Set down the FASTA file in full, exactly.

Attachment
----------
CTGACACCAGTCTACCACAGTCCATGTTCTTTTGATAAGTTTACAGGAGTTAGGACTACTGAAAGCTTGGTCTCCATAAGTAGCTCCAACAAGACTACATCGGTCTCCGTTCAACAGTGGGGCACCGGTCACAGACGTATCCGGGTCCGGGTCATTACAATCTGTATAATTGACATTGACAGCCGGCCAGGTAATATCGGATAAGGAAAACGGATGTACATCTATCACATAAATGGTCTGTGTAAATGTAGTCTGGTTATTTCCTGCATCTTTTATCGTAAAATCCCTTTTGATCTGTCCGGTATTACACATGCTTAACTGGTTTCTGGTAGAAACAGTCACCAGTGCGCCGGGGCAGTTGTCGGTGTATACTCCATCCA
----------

CTGACACCAGTCTACCACAGTCCATGTTCTTTTGATAAGTTTACAGGAGTTAGGACTACTGAAAGCTTGGTCTCCATAAGTAGCTCCAACAAGACTACATCGGTCTCCGTTCAACAGTGGGGCACCGGTCACAGACGTATCCGGGTCCGGGTCATTACAATCTGTATAATTGACATTGACAGCCGGCCAGGTAATATCGGATAAGGAAAACGGATGTACATCTATCACATAAATGGTCTGTGTAAATGTAGTCTGGTTATTTCCTGCATCTTTTATCGTAAAATCCCTTTTGATCTGTCCGGTATTACACATGCTTAACTGGTTTCTGGTAGAAACAGTCACCAGTGCGCCGGGGCAGTTGTCGGTGTATACTCCATCCA